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Frederick Rossini

Frederick Dominic Rossini (1899- 1990) was an American thermodynamicist noted for his work in chemical thermodynamics.

In 1920, at the age of twenty-one, Rossini entered Carnegie-Mellon University in Pittsburgh, and soon was awarded a full-time teaching scholarship. He graduated with a B.S. in chemical engineering in 1925, followed by an M.S. degree in science in physical chemistry in 1926.

As a result of reading Lewis and Randall's classical 1923 textbook Thermodynamics and the Free Energy of Chemical Substances he wrote to Gilbert N. Lewis and as a result he was offered a teaching fellowship at the University of California at Berkeley. Among his teachers were Gilbert Lewis and William Giauque. Rossini's doctoral dissertation on the heat capacities of strong electrolytes in aqueous solution was supervised by Merle Randall. His Ph.D. degree was awarded in 1928, after only 21 months of graduate work, even though he continued to serve as a teaching fellow throughout this entire period.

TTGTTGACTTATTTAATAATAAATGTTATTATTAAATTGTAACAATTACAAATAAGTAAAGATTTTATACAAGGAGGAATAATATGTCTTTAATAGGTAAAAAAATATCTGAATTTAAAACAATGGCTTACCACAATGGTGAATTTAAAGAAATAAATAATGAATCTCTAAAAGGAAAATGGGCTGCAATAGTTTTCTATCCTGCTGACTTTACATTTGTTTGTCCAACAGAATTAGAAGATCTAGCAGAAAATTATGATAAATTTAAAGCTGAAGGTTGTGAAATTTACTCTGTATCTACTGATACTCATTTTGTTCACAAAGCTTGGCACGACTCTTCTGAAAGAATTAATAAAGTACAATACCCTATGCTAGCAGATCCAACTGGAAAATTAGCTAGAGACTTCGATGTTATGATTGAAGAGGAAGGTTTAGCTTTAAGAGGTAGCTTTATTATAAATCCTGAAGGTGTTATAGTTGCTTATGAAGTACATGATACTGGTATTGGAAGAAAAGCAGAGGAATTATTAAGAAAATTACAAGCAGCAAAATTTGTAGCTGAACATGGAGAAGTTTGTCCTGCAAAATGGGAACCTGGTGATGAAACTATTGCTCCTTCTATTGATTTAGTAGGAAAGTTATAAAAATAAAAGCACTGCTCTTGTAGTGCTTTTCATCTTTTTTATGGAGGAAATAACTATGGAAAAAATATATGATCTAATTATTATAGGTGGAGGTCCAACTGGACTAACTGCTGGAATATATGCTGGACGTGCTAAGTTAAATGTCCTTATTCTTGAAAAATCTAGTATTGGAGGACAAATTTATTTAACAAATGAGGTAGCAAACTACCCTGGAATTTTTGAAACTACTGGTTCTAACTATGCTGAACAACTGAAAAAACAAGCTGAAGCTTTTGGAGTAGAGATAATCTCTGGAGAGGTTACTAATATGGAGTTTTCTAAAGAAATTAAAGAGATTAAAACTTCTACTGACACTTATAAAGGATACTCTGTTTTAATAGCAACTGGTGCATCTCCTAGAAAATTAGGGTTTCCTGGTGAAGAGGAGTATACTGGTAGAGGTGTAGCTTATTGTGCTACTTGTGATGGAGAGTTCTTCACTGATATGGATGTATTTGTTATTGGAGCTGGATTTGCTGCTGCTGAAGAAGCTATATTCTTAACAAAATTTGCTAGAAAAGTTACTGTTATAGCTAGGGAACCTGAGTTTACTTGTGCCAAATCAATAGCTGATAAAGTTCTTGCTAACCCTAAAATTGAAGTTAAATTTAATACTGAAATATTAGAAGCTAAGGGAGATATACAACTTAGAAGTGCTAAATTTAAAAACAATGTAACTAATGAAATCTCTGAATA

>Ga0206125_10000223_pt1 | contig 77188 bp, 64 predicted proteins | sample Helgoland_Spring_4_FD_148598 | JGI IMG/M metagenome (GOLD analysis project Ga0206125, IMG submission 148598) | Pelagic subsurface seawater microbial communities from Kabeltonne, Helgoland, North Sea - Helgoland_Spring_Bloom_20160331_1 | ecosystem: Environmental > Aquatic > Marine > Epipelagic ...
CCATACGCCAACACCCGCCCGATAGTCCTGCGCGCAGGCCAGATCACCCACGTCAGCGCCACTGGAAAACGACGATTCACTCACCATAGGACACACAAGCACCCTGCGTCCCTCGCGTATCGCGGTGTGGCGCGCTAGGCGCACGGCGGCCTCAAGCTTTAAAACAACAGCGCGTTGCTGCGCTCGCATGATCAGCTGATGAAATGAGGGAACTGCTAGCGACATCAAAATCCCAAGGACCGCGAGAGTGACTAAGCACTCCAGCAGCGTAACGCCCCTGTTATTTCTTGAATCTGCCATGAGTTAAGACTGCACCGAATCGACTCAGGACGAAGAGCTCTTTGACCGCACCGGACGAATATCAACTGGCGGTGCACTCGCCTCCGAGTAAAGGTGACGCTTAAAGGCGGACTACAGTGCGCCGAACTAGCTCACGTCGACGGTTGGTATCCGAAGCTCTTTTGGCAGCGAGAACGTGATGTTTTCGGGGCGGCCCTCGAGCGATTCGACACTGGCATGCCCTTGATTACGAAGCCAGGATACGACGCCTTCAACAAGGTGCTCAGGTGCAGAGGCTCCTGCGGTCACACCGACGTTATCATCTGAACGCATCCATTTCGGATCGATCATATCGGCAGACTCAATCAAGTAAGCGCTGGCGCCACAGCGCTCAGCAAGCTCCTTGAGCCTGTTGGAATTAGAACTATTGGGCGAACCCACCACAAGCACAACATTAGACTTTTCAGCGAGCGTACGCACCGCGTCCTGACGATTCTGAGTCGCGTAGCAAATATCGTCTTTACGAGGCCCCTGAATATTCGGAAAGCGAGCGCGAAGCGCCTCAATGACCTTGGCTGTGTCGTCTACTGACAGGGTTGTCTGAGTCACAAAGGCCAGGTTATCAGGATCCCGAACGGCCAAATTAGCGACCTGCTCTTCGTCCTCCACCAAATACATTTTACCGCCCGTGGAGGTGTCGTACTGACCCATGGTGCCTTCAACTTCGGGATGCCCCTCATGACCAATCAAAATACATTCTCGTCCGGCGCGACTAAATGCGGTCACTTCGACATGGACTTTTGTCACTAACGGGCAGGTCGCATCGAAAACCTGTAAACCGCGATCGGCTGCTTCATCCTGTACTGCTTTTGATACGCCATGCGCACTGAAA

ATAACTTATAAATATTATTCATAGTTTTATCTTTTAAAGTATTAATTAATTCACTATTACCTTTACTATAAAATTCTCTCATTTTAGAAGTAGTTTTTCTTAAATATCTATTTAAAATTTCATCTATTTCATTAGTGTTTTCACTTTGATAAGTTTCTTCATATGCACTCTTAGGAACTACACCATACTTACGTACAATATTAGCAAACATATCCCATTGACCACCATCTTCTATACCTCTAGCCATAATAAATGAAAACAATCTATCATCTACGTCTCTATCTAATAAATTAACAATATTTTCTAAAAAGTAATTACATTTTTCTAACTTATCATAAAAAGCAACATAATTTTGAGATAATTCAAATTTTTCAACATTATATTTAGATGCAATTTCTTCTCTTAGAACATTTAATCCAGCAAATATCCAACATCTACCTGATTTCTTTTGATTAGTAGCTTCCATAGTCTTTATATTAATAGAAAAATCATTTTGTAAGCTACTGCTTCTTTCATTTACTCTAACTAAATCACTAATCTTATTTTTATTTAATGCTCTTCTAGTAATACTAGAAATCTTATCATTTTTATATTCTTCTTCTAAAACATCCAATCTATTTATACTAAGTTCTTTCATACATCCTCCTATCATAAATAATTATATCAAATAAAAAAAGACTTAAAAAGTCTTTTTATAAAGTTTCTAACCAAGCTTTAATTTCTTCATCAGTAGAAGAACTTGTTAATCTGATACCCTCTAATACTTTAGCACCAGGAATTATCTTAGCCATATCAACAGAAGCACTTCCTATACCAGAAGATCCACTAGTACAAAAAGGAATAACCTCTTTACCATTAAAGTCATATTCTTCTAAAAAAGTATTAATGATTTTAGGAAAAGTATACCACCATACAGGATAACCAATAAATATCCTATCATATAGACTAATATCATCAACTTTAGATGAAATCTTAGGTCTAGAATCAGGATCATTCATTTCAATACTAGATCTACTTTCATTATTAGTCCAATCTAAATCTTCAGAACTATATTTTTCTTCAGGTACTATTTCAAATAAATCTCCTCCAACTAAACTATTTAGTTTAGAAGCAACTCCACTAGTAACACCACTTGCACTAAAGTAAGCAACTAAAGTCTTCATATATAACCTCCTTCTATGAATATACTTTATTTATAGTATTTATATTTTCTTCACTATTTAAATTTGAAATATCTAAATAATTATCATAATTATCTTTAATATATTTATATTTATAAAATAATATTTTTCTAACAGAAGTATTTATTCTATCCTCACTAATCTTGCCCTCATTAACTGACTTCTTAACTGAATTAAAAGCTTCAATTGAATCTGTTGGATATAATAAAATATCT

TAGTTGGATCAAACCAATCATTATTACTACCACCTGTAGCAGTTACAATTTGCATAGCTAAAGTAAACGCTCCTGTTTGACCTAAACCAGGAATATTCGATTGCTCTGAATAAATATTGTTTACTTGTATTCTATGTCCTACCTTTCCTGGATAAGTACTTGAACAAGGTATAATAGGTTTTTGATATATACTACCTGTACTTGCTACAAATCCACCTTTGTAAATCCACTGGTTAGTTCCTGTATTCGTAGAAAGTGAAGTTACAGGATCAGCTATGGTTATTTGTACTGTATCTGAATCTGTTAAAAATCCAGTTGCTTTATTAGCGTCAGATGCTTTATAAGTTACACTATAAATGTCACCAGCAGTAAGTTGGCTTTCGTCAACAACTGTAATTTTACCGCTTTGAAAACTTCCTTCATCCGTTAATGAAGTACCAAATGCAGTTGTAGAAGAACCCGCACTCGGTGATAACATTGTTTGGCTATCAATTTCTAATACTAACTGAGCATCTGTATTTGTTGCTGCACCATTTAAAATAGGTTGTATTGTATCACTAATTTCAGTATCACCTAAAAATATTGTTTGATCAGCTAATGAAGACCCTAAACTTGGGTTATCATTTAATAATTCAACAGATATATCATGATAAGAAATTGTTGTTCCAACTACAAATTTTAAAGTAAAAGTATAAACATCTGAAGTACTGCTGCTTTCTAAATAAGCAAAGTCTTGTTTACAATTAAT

In 1950, he published his popular textbook Chemical Thermodynamics.[1]


  • In 1977 he received the National Medal of Science for his "contributions to basic reference knowledge in chemical thermodynamics."[2]


  1. ^ Rossini, Frederic. (1950). Chemical Thermodynamics. New York: Wiley.
  2. ^ Frederick Rossini – Biography, US National Academy of Science.
This article is licensed under the GNU Free Documentation License. It uses material from the Wikipedia article "Frederick_Rossini". A list of authors is available in Wikipedia.
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